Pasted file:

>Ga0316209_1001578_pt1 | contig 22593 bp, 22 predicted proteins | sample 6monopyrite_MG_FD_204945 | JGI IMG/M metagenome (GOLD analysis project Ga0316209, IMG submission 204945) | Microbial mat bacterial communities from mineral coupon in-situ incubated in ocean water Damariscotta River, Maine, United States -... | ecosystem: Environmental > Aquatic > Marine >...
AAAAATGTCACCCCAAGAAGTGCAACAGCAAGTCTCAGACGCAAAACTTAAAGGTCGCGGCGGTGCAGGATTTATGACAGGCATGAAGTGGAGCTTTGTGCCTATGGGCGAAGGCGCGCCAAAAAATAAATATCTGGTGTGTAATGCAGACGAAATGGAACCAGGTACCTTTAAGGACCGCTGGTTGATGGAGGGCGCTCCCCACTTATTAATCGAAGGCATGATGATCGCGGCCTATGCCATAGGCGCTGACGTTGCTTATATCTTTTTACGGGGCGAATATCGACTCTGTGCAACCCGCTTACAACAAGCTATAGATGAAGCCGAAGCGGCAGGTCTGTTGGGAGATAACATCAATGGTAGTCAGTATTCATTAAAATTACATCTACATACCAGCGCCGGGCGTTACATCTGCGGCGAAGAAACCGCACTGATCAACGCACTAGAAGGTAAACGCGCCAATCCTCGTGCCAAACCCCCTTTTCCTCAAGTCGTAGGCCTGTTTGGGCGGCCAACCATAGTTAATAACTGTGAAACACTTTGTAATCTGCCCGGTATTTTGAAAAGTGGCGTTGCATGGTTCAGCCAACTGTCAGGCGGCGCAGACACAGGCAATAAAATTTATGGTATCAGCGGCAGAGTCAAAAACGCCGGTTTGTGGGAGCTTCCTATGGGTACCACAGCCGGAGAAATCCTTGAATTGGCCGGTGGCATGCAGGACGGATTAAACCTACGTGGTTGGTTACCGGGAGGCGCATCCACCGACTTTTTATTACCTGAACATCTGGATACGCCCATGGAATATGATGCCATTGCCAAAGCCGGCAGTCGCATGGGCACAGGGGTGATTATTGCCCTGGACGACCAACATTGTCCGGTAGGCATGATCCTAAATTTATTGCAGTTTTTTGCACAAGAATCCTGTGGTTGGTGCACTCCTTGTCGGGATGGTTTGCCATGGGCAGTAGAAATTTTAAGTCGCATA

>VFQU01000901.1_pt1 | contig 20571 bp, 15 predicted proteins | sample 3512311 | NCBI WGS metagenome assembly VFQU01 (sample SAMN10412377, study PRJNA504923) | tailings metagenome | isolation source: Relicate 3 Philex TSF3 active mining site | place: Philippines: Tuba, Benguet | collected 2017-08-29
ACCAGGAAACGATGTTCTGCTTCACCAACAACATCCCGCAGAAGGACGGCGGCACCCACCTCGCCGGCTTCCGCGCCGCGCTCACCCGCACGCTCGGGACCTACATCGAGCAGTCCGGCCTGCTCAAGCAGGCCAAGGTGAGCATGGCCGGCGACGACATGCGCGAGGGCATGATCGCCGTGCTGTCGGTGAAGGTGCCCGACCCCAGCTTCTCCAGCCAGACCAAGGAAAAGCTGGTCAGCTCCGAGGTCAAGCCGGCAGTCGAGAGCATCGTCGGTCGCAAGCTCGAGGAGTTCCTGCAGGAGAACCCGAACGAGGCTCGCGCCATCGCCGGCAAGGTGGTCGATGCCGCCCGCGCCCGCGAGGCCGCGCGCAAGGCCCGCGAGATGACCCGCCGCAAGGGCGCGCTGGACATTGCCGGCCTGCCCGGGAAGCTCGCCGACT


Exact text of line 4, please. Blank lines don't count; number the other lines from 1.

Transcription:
ACCAGGAAACGATGTTCTGCTTCACCAACAACATCCCGCAGAAGGACGGCGGCACCCACCTCGCCGGCTTCCGCGCCGCGCTCACCCGCACGCTCGGGACCTACATCGAGCAGTCCGGCCTGCTCAAGCAGGCCAAGGTGAGCATGGCCGGCGACGACATGCGCGAGGGCATGATCGCCGTGCTGTCGGTGAAGGTGCCCGACCCCAGCTTCTCCAGCCAGACCAAGGAAAAGCTGGTCAGCTCCGAGGTCAAGCCGGCAGTCGAGAGCATCGTCGGTCGCAAGCTCGAGGAGTTCCTGCAGGAGAACCCGAACGAGGCTCGCGCCATCGCCGGCAAGGTGGTCGATGCCGCCCGCGCCCGCGAGGCCGCGCGCAAGGCCCGCGAGATGACCCGCCGCAAGGGCGCGCTGGACATTGCCGGCCTGCCCGGGAAGCTCGCCGACT